News World ‘A herculean task’: Bad weather derails NASA launch into space
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‘A herculean task’: Bad weather derails NASA launch into space

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Updated 6.30am

Stormy weather has prevented two astronauts from kicking off a 19-hour journey from Florida to the International Space Station.

Doug Hurley and Bob Behnken were buckled into their seats and due to lift off from the Kennedy Space Center at 06.33 AEST, marking the first spaceflight of NASA astronauts from US soil in nine years.

About 10 minutes before the launch, NASA announced “we are not going to launch today”. Bad weather meant the launch had been rescheduled for Saturday.

The astronauts were due to blast off in a Falcon 9 rocket designed by SpaceX, the private rocket company of billionaire entrepreneur Elon Musk.

Its newly-designed Crew Dragon capsule was positioned in the same launch pad used by NASA’s final space shuttle flight, piloted by Mr Hurley, in 2011.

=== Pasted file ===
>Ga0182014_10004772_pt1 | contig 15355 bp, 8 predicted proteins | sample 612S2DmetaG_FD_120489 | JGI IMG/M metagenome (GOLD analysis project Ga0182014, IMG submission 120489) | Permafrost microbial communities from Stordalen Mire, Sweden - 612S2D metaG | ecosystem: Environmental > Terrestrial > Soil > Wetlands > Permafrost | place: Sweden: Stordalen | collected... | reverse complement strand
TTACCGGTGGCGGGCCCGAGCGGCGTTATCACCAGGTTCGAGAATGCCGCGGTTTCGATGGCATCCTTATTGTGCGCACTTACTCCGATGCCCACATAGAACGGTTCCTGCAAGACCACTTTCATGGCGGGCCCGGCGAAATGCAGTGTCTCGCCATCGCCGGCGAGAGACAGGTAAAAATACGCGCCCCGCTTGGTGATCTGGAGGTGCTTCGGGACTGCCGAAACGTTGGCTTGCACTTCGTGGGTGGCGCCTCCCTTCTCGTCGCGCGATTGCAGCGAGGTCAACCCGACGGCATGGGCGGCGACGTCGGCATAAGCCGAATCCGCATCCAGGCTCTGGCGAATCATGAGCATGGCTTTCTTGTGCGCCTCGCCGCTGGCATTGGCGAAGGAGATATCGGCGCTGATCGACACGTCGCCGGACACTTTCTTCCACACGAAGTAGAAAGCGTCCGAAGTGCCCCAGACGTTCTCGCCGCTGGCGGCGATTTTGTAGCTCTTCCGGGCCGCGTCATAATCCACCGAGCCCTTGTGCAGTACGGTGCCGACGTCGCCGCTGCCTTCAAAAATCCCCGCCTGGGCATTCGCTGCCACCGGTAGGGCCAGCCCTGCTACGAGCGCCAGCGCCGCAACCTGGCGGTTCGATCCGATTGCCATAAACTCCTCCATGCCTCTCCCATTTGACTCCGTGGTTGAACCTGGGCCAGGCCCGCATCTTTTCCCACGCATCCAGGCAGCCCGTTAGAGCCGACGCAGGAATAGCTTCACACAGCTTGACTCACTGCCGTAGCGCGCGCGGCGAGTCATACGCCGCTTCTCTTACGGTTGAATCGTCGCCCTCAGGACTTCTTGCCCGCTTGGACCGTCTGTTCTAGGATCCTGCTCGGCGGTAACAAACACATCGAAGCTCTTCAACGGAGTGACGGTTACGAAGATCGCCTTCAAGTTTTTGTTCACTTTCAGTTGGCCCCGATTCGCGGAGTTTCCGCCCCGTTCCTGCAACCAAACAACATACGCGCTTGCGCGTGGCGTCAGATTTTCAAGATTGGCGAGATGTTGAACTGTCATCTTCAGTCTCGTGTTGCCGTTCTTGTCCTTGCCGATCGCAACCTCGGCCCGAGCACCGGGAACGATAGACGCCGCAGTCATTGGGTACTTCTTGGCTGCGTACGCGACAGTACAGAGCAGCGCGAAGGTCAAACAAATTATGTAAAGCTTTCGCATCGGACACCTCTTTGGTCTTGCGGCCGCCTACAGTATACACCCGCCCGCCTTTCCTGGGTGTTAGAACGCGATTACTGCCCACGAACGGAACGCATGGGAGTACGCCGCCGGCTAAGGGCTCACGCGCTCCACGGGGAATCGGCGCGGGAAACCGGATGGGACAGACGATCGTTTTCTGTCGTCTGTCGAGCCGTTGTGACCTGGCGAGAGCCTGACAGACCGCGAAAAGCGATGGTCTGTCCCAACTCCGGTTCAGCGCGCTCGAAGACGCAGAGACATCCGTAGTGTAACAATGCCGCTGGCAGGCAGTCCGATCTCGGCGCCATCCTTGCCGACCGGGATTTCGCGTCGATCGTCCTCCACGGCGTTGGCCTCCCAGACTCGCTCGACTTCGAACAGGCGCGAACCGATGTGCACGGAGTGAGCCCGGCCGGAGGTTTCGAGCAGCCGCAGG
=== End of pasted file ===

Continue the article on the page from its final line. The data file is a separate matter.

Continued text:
US President Donald Trump arrived at the NASA launch site, accompanied by wife Melania.

Mr Musk described the launch as a “dream come true … for me, and everyone at SpaceX”.

“We want to inspire kids to say that one day, they want to wear that uniform,” he said.

NASA administrator Jim Bridenstine described the launch as a “herculean task”.

“This is a monumental achievement. It’s a herculean task,” he said.

A successful mission would achieve NASA’s top priority, as articulated by agency chief Jim Bridenstine, of resuming launches of “American astronauts on American rockets from American soil.”

For nine years, NASA astronauts have had to hitch rides into orbit aboard Russia’s Soyuz spacecraft.

For Mr Musk, Thursday’s launch would have represented another milestone for the reusable rockets his company pioneered to make spaceflight less costly and frequent.

It would also have marked the first time that commercially developed space vehicles – owned and operated by a private entity rather than NASA – have carried Americans into orbit.

The last time NASA launched astronauts into space aboard a brand new vehicle was 40 years ago, at the start of the shuttle program.

-with AAP